Royal of the day: Charles Edward
Nobody embodied the disastrous state of British and German relations quite like Charles Edward, Duke of Saxe-Coburg and Gotha.
His father, Prince Leopold, was the eighth child and youngest son of Queen Victoria. Charles never had the opportunity to meet his his father; Leopold, who suffered from haemophilia and died when a minor fall caused a severe hemorrhage in his brain.
Charles was born just three months later.
Charles had an idyllic childhood. Known around the palace as 'Charlie', he was Queen Victoria's favourite grandchild. His best friend was his sister, Princess Alice; the two were known affectionately among their family as the 'Siamese Twins'.
But his pleasant life shortly fell into a tailspin. At the age of 15 he inherited the title Duke of Saxe-Coburg from his recently deceased uncle, Prince Alfred.
Charles was the victim of a battle of succession: his uncle and his cousin both renounced any claim to the title, choosing to keep their comfortable positions in the British royal family.
His cousin, who attended the same school as Charles, reportedly bullied him into accepting the dukedom.
In the end, Charles' family made his choice for him. The 16-year-old was shipped off to Coburg, a tiny town in Germany, where he embarked on a miserable life separated from the family he adored.
When the first world war broke out, Charles was caught at a crossroads. Torn between siding with his ancestral home, Britain, and the country he now ruled a small part of, he made the fateful decision to side with Germany - a decision that led the British royal family to brand him a traitor and strip him of all royal titles and peerages.
The strife didn't end there. In 1918 Charles was deposed during the short-lived German Revolution, relinquishing all rights to his royal titles. Now a private citizen, the hapless Charles was held in disgrace by both the German and British public.
Lost and demoralised, Charles found solace in his work with a variety of right-wing political groups. He became particularly fond of a young, political upstart named Adolf Hitler, whose strong leadership attracted the alienated Charles.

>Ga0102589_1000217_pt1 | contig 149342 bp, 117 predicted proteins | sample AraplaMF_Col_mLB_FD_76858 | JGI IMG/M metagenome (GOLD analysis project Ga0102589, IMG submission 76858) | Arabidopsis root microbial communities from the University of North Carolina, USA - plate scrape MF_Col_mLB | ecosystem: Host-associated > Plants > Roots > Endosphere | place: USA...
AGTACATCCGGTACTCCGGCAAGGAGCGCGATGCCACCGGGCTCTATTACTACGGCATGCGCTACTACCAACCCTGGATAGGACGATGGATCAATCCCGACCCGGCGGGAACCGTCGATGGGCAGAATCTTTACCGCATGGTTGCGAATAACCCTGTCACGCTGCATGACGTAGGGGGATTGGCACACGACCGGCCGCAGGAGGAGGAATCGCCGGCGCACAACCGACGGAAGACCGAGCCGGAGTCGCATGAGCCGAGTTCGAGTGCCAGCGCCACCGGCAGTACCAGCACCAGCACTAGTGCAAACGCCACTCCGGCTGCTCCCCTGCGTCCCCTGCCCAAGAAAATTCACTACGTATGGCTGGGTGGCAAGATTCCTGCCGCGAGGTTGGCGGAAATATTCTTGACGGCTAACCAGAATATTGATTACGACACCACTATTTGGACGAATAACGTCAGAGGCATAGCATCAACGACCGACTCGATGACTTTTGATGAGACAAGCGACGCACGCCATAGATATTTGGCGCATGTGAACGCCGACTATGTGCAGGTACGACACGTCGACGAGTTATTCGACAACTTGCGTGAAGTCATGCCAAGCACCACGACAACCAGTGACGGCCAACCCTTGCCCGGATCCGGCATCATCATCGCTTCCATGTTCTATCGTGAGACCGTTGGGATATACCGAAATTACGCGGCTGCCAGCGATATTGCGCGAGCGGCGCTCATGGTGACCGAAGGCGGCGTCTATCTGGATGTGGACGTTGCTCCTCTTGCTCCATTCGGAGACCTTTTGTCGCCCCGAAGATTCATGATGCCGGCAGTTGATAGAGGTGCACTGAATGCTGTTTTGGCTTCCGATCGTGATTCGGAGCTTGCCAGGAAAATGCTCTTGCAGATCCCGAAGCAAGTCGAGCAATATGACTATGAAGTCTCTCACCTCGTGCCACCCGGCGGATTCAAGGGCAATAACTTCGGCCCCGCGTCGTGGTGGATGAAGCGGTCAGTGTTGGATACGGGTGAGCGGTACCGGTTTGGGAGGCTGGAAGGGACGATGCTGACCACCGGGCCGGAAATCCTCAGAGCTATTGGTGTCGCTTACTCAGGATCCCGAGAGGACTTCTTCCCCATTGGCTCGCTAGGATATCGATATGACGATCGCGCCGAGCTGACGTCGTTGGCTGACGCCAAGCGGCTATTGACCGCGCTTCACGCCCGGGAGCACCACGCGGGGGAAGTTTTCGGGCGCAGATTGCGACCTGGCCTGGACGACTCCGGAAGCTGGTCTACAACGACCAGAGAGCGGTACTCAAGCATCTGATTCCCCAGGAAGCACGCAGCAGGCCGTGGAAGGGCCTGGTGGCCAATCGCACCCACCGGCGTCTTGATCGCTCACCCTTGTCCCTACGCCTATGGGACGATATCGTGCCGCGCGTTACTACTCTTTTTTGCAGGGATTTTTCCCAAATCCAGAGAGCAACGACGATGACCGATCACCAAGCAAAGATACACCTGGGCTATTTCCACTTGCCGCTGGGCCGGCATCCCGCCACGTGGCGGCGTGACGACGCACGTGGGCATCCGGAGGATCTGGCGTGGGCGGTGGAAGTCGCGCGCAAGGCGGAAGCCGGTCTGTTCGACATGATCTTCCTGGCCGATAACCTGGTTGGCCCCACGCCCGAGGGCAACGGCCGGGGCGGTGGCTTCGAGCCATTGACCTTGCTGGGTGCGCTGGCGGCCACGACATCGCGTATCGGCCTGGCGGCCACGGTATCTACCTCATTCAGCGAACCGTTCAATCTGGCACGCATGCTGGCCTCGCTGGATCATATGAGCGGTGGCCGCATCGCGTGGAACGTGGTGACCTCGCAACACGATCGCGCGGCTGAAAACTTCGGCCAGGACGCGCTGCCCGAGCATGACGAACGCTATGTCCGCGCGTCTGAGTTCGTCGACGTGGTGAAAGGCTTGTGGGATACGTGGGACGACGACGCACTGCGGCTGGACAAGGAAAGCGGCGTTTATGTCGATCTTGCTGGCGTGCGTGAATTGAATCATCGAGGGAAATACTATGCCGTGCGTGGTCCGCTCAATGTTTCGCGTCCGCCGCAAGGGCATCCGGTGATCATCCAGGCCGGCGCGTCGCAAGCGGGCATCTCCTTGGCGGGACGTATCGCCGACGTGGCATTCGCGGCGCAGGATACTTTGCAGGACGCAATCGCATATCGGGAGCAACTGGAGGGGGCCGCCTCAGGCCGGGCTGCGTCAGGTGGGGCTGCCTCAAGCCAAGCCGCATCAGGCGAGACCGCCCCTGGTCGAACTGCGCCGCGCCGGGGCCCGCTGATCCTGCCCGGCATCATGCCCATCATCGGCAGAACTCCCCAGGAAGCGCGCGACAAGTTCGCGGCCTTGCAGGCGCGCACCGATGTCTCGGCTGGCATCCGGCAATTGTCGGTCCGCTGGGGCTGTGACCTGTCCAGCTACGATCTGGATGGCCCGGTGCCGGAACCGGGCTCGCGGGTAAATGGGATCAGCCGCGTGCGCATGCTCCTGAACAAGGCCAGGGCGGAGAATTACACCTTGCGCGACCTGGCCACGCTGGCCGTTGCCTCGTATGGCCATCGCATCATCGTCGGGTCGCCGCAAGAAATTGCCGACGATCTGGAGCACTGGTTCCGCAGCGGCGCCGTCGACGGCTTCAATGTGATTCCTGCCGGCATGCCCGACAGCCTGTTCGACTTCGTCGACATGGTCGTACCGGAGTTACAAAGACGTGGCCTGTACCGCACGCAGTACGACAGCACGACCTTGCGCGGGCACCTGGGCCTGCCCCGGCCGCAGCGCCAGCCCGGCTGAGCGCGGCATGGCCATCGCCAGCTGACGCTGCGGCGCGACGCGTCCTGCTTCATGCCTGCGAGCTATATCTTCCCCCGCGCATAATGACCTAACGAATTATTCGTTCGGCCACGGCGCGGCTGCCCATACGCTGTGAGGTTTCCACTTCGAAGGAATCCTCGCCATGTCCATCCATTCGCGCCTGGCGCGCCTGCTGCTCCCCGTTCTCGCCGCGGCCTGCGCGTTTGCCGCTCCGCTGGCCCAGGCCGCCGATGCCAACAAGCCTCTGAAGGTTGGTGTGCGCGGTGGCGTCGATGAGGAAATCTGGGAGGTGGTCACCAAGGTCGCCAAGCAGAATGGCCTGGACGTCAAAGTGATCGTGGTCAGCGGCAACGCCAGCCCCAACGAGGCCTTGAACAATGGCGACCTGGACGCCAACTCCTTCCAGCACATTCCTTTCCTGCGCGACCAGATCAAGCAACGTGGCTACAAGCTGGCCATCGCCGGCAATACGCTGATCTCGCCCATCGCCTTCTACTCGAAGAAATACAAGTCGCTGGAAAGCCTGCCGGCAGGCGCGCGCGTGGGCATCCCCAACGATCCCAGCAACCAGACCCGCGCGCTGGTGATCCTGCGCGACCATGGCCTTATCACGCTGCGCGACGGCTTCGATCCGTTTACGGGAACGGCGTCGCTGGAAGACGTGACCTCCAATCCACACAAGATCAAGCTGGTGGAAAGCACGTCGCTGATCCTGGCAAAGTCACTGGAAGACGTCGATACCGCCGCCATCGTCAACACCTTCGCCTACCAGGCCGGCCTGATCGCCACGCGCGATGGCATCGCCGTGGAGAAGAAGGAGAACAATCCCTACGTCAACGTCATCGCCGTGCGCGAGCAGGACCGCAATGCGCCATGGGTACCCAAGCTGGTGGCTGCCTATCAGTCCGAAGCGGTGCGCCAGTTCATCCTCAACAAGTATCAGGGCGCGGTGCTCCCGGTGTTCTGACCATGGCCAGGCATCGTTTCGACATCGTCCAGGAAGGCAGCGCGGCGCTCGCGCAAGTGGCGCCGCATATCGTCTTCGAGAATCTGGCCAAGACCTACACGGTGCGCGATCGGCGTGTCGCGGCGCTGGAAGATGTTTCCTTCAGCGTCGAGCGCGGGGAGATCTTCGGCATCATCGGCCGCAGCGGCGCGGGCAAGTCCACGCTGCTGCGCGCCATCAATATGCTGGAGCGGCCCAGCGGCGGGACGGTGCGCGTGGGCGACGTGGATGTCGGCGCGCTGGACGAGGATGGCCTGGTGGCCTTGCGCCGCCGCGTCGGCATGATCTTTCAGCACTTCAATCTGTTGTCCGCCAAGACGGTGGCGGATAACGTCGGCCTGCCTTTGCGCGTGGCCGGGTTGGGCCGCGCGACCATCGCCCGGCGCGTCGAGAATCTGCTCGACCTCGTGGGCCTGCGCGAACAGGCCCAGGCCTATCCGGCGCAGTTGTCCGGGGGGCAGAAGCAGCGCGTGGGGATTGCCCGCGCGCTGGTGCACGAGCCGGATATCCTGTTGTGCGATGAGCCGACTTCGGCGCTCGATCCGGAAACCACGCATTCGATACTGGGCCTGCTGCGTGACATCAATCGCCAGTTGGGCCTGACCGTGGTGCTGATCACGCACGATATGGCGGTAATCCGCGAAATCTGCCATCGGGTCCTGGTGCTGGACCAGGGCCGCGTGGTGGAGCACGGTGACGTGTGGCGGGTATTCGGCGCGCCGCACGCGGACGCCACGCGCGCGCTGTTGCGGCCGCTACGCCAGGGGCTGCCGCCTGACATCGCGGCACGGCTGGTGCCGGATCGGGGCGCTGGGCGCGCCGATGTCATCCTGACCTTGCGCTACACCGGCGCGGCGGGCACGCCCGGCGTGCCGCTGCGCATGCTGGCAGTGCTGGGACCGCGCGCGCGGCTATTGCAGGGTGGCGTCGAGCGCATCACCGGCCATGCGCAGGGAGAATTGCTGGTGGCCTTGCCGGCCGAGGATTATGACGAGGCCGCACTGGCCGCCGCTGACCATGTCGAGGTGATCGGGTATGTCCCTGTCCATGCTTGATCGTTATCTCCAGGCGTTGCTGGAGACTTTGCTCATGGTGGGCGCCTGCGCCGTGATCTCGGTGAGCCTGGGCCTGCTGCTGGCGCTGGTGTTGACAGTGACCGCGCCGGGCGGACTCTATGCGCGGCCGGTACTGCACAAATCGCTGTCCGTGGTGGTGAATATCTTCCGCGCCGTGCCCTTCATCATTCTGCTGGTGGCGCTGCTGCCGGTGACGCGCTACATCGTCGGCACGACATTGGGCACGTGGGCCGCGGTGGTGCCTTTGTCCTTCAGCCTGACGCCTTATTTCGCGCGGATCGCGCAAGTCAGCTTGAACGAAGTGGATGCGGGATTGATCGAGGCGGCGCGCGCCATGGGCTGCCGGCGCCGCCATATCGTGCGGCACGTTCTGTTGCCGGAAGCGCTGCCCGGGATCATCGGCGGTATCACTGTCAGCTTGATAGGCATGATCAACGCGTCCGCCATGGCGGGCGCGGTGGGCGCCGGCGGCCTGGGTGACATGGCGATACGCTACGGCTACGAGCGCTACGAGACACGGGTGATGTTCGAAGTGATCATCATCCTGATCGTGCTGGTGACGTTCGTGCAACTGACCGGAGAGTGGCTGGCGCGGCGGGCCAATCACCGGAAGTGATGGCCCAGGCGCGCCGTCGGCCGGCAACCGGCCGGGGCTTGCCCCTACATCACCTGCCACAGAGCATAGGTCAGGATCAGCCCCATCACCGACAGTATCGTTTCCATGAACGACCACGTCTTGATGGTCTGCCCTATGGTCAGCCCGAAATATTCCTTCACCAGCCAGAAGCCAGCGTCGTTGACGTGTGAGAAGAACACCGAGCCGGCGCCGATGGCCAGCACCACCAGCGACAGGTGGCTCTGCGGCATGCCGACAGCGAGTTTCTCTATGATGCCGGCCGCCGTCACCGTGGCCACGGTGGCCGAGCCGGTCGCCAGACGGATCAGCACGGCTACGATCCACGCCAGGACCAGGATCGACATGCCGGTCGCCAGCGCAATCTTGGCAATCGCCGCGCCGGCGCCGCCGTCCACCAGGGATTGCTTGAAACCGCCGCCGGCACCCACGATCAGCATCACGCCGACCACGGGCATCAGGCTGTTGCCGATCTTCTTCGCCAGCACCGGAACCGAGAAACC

He became the first aristocrat to endorse the future Fuhrer; doing so ushered him into Hitler's inner circle, where he remained until the end of World War II.
Hitler was keenly aware of Charles' former royal status, and sent him to Britain as President of the Anglo-German Friendship society. Charles thrived in Britain, where he worked to increase German sentiment among the top-tier of the British hierarchy. He attended the funeral of his cousin, King George V. Because his British ceremonial robes had been confiscated, Charles arrived at the funeral in full Nazi regalia.
Hitler appointed Charles head of the German Red Cross, a group that was under the control of the Nazis. Doctors who worked for the organisation were implicated in the mass euthanisation of handicapped Germans, which resulted in the death of tens of thousands of people. Charles later denied all knowledge of this - some of his underlings, however, were imprisoned.
Perched in his Coburg palace as the war blazed around him, Charles was eventually arrested by American troops. His beloved sister, Alice, flew to Germany to request his release. When she arrived, she found him scavenging through a rubbish dump for food.
Charles faced a tribunal. He was found guilty of being an "important Nazi" - his ill-health saved him from a prison sentence.
The Prince had become a pauper. Old and sick, he made his way to a movie theatre in Coburg, where he watched his cousin's granddaughter, Queen Elizabeth II, receive her crown. His beloved sister, who represented the life he had always pined for, could be seen on the big screen, smiling and waving with her family.
Charles Edward died alone in his flat in 1954.